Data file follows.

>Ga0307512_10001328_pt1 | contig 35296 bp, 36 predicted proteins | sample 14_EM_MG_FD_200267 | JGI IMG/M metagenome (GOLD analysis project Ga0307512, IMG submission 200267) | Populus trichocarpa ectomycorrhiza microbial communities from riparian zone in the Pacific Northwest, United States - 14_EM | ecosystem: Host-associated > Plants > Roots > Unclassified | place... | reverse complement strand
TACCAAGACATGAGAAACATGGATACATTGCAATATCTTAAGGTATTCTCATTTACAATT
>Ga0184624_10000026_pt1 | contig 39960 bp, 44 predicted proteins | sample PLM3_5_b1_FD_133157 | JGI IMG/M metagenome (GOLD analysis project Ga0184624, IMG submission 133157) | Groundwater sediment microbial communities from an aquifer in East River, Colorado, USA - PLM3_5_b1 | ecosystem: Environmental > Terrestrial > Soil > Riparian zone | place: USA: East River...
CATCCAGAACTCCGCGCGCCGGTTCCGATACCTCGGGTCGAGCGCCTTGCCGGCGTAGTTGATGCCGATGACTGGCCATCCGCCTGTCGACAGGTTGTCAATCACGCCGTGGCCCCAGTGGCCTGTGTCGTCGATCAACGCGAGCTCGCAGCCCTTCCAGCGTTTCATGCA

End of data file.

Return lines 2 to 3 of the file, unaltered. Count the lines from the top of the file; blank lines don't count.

TACCAAGACATGAGAAACATGGATACATTGCAATATCTTAAGGTATTCTCATTTACAATT
>Ga0184624_10000026_pt1 | contig 39960 bp, 44 predicted proteins | sample PLM3_5_b1_FD_133157 | JGI IMG/M metagenome (GOLD analysis project Ga0184624, IMG submission 133157) | Groundwater sediment microbial communities from an aquifer in East River, Colorado, USA - PLM3_5_b1 | ecosystem: Environmental > Terrestrial > Soil > Riparian zone | place: USA: East River...